On 19 June 1946 in Warsaw, the Deputy Prosecutor Z. Rudziewicz, with the participation of court reporter Mieczysław Kalata, interviewed the person named below as a witness. Having been advised of the criminal liability for making false declarations and of the wording of Article 106 of the Code of Criminal Procedure, the witness testified as follows:

Name and surname Mieczysław Kalata
Date of birth or age 12 September 1905
Parents’ names Szczepan, Stanisława
Place of residence Warsaw, Solec Street 62, flat 31
Place of birth Warsaw
Religion Roman Catholic
Occupation office worker
Education secondary trade school
Criminal record none

Before the War, I was an office worker at the Employment Fund, and during the occupation I automatically became an office worker of the German Arbeitsamt employment office. Initially, there were numerous employment offices; from October 1942 there was only one central employment office in Warsaw at Kredytowa Street.

I worked in various offices, as I was transferred from place to place. For a month in 1942, I worked at Kredytowa Street.

On 1 November 1942 I managed to resign from my job. Throughout this time I was an ordinary office worker; I processed work referrals, sick notes, and correspondence connected with these affairs, but only as regards certain professions.

My work was on the whole mechanical, decisions were made by the Germans.

I was able to observe the approach of the German authorities to the issue of employment in Poland. Both blue-collar and white-collar workers were treated as slaves. No freedom of employment existed. An order had been issued whereby you were not allowed to change your place of work, nor give up your job without the permission of the Arbeitsamt. I don’t remember who issued this order; I think it was the authorities directly superior to the Arbeitsamt, that is, the district. Furthermore, no one could be employed without the consent of the Arbeitsamt.

Holidays were abolished pursuant to an order of the German authorities; an employer could grant his employee a holiday, however this could total at maximum 6 to 12 days, depending on the age of the worker. If I remember correctly, another order increased the number of working hours per day above the current eight. Wage rates were very low and decided by the German authorities; they could not be exceeded.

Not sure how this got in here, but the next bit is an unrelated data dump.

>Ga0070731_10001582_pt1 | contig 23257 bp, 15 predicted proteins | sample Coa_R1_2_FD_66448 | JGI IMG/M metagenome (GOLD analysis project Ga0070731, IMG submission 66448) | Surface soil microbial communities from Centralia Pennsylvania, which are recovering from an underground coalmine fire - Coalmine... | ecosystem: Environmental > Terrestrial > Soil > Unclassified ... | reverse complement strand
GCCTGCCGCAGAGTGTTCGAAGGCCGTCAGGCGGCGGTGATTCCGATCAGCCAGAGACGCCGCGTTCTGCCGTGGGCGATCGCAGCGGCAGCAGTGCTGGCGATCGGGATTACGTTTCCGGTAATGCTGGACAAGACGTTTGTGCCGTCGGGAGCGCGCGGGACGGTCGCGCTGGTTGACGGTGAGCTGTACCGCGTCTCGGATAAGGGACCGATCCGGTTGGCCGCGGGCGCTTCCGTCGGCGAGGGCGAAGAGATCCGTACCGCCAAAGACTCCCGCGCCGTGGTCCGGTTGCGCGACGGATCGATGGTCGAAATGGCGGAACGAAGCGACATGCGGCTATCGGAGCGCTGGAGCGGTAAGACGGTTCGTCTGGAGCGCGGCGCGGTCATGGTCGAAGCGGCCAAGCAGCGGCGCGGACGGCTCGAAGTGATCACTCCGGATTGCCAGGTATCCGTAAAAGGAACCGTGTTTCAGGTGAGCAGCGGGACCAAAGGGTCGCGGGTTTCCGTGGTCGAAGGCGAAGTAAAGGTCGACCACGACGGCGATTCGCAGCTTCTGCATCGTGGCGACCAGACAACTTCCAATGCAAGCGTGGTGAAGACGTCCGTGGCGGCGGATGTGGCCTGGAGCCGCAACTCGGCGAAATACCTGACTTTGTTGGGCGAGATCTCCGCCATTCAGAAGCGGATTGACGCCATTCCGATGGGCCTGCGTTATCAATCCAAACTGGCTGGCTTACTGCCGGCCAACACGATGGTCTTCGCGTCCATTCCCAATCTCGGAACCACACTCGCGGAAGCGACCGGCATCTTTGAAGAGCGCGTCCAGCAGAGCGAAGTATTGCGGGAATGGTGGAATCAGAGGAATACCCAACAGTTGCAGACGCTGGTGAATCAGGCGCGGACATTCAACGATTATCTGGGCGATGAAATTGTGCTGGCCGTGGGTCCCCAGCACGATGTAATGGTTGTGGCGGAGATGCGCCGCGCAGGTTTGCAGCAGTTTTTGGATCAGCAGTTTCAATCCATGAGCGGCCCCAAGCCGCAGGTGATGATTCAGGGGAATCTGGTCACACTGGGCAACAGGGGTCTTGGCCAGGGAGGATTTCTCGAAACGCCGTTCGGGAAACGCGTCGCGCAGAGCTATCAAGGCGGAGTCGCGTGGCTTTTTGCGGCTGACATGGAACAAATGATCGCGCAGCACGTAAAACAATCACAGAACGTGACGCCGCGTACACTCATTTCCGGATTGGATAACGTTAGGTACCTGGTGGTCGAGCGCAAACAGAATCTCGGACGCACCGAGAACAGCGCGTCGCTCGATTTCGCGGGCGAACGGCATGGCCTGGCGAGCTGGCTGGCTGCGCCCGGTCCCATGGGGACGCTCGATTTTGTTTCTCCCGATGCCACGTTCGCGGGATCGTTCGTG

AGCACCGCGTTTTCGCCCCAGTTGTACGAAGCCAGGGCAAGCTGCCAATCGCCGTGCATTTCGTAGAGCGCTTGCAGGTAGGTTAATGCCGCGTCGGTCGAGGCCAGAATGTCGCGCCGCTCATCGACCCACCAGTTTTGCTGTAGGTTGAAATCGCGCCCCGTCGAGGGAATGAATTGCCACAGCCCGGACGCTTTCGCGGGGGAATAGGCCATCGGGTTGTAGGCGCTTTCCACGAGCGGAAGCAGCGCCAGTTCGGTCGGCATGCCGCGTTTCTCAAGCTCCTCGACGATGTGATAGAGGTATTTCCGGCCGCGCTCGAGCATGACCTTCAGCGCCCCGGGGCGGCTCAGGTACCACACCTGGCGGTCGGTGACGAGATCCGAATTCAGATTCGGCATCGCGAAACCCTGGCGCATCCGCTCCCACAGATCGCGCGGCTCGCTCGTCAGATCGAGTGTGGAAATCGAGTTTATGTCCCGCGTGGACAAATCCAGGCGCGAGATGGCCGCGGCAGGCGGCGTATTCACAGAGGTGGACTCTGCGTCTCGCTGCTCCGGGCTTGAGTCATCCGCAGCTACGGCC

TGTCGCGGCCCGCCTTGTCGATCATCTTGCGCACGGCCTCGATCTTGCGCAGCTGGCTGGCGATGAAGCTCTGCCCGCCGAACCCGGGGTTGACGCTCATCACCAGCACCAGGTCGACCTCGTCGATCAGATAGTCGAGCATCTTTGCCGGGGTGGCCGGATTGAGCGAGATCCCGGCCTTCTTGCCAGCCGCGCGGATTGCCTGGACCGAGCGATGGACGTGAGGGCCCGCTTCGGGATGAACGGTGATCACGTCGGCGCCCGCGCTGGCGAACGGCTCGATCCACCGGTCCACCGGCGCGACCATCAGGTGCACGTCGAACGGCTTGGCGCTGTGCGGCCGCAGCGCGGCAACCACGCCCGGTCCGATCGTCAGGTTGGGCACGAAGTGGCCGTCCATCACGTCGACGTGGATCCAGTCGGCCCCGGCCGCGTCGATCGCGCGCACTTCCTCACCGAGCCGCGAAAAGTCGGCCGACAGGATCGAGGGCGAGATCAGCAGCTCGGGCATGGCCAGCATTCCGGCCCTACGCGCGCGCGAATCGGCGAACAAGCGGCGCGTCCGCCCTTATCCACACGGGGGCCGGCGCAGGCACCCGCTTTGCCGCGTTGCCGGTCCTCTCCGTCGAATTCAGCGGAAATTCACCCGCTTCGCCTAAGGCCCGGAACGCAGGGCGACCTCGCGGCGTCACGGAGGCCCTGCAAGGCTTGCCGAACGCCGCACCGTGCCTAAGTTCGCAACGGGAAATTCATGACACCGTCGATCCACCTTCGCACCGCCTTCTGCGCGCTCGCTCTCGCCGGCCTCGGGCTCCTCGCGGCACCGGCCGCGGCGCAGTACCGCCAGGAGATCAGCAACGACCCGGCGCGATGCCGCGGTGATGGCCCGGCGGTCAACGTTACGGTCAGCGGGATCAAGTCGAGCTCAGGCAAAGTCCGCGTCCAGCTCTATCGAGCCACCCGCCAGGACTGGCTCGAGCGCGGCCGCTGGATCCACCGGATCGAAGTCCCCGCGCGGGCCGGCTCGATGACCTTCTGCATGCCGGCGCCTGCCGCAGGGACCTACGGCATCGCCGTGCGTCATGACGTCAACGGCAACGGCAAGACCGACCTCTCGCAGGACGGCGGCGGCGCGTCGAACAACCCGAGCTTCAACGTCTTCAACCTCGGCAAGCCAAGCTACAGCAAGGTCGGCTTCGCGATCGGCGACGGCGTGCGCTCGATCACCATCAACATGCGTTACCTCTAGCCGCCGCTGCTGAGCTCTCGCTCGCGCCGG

Wilful evasion of or absence from work was punishable by repressive penal measures, such as deportation to the camps, for example Treblinka. I remember that an unequivocal order had been issued whereby those who failed to observe the obligation to perform work were to be sent to Treblinka.

The obligation to perform work was enforced through the following:

1) Obligation to register. The pertinent orders were issued on a number of occasions and initially applied to people aged between 18 and 60; later on this age limit was shifted, so that finally registration became obligatory from 14 years on. It was a frequent occurrence for children to be deported to Germany immediately after finishing vocational school.

2) Personal summons. If the Germans required labourers from specific branches of industry, the Arbeitsamt summoned by name not only those who were unemployed, but also employed persons, and referred them to work in Germany.

3) Round-ups. Some were small-scale, while others took the form of mass dragnets. The order to carry out round-ups came from the superior authorities, from the district authorities I think, for in these matters the employment offices engaged in correspondence with the districts, however I don’t know the details of this correspondence. German officers of the Arbeitsamt, police agents, the Gendarmerie, SA units and the blue police all took part in the round-ups.

When the operation was larger in scale, those arrested were taken to the transit camp at Skaryszewska Street, and from there, under a German police convoy, to trains that transported people to Germany. Arrested people usually figured in the Arbeitsamt register as volunteers.

Contingents of people were [also] levied in the provinces. Poles were transported from the provinces to Skaryszewska under escort. They too figured in the register as volunteers.

Those deported to Germany for work returned home in a terrible state. Due to my official obligations, I sometimes met the returnees. They were no longer fit for work, and suffered from tuberculosis. Girls returned pregnant; they were fired from work in the last days of pregnancy, when they could no longer be used as labour. Women were infected with venereal diseases.

On the basis of observations made when performing my official duties at the Arbeitsamt, I can state that the objective of the orders issued by the Germans was to ensure that Polish employees would be treated as slaves.